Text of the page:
Making the transition for hockey player into a new career is a challenge for any veteran, and Joel Quenneville was no different. Playing for the 1991-92 St. John’s Maple Leafs, the AHL farm club of the Toronto Maple Leafs, Quenneville made that transition.
He played his final season as a defenseman with that club, the Calder Cup finalists that season. Quenneville also launched his very successful coaching career at the same time.
67 PLAYOFF WINS.
3 STANLEY CUPS. 🏆🏆🏆
Joel Quenneville has been named the NHL Coach of the Decade! pic.twitter.com/sMXqO3xJkQ
— NHL on NBC (@NHLonNBCSports) January 17, 2020
He was a player-coach with the AHL Maple Leafs, and Quenneville found himself walking a fine line.
“Being a player-coach, there are times when you have to be one of the guys and then there are times when you have to distance yourself from the players,” Quenneville recalled.
Big crowd for Joel Quenneville’s return to the UC. #Blackhawks pic.twitter.com/fcw0uqYbho
— Eric Lear (@BHTVeric) January 21, 2020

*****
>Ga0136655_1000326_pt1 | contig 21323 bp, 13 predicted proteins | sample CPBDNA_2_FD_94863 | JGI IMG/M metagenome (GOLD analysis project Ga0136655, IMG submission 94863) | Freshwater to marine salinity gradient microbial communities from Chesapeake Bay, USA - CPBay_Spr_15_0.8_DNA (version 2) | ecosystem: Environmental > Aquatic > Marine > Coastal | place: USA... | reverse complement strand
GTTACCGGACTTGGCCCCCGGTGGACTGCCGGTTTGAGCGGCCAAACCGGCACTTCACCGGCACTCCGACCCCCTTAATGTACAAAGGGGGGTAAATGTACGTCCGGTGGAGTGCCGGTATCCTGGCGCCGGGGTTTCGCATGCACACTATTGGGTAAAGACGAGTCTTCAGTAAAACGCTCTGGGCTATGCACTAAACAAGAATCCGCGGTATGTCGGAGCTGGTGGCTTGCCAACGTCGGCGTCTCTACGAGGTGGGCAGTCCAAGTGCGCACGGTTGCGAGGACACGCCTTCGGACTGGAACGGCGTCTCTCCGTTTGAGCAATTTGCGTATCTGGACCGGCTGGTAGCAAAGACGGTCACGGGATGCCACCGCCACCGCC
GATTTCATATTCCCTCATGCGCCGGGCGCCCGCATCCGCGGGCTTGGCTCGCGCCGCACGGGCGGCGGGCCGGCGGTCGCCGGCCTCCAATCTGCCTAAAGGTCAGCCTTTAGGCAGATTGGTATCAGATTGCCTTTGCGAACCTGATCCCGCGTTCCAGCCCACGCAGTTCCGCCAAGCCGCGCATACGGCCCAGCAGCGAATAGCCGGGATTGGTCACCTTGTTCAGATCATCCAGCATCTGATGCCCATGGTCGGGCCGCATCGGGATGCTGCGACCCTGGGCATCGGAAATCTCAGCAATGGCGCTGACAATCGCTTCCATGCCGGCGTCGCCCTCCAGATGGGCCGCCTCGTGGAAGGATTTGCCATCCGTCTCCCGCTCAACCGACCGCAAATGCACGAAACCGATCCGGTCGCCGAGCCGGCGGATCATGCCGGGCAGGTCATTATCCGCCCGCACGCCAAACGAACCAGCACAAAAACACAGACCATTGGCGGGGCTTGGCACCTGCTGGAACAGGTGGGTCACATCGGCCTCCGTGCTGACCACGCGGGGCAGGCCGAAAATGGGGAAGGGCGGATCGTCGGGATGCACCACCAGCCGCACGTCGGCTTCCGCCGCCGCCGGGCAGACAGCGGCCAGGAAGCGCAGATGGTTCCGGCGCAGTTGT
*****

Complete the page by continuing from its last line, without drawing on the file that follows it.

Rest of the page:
Today the coach of the NHL’s Florida Panthers, Quenneville has been a bench for for three Stanley Cup champions with the Chicago Blackhawks. He was also an assistant coach with the 1995-96 Cup champion Colorado Avalanche.
Quenneville was the recipient of the Jack Adams Award in 1999-00, as he led the St. Louis Blues to a President’s Trophy. Second on the NHL all-time wins list, Quenneville is the only coach in league history to post over 800 wins (890) and play over 800 NHL games (803).
“In the late stages of my career, I started to think about getting into coaching after I was done,” Quenneville said. “Coaching has been great. A great learning experience and a lot of fun.”